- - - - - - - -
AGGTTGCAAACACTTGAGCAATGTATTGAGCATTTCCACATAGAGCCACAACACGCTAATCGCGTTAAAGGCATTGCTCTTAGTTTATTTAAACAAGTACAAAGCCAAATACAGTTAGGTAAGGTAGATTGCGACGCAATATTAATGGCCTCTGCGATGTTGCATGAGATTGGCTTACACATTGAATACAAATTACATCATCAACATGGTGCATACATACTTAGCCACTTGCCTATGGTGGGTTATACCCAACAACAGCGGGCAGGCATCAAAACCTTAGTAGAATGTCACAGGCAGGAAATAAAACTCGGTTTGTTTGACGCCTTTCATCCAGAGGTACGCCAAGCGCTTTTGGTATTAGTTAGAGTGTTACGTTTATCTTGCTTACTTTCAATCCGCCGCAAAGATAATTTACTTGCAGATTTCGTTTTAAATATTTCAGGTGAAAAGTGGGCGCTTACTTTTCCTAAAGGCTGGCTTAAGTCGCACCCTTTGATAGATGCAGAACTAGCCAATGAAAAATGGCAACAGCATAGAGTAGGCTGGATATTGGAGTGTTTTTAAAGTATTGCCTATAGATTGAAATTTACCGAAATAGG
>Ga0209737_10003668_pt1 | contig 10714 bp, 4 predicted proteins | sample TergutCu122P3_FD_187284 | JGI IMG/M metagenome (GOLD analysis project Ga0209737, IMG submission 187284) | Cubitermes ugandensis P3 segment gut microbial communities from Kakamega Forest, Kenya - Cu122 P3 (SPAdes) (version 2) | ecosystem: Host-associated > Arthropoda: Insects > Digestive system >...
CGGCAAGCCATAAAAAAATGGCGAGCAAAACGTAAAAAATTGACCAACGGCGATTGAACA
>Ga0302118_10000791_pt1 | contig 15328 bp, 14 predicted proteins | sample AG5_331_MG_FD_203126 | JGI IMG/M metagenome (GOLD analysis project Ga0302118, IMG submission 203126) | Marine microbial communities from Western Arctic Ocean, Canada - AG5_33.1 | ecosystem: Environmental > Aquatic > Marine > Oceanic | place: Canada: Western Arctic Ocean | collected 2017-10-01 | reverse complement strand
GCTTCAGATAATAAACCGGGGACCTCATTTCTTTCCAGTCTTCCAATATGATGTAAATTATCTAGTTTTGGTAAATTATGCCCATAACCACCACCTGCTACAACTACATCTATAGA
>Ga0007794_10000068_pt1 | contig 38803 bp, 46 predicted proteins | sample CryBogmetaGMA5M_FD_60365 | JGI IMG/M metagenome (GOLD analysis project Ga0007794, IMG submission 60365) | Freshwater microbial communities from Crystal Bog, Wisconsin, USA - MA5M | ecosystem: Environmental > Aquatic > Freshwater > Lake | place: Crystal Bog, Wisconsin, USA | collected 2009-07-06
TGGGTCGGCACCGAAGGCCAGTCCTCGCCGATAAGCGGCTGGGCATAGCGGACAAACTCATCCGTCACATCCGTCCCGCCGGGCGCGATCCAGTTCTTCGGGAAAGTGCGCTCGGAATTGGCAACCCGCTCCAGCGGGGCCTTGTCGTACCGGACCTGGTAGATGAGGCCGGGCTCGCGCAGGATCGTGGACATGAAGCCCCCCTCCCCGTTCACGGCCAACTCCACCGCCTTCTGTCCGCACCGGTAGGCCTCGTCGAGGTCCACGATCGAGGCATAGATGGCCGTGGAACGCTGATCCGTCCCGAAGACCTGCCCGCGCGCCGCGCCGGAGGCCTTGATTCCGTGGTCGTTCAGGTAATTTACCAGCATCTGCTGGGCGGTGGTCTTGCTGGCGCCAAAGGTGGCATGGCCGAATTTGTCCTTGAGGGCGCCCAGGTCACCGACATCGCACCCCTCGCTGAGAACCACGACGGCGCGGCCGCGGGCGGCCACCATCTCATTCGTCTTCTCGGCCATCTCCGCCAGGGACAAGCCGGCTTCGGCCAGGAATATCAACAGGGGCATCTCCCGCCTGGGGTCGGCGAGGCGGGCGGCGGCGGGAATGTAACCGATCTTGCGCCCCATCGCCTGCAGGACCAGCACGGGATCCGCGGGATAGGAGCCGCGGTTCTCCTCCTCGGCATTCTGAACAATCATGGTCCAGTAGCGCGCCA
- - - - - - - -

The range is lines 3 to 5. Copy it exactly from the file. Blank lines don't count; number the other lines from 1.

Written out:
CGGCAAGCCATAAAAAAATGGCGAGCAAAACGTAAAAAATTGACCAACGGCGATTGAACA
>Ga0302118_10000791_pt1 | contig 15328 bp, 14 predicted proteins | sample AG5_331_MG_FD_203126 | JGI IMG/M metagenome (GOLD analysis project Ga0302118, IMG submission 203126) | Marine microbial communities from Western Arctic Ocean, Canada - AG5_33.1 | ecosystem: Environmental > Aquatic > Marine > Oceanic | place: Canada: Western Arctic Ocean | collected 2017-10-01 | reverse complement strand
GCTTCAGATAATAAACCGGGGACCTCATTTCTTTCCAGTCTTCCAATATGATGTAAATTATCTAGTTTTGGTAAATTATGCCCATAACCACCACCTGCTACAACTACATCTATAGA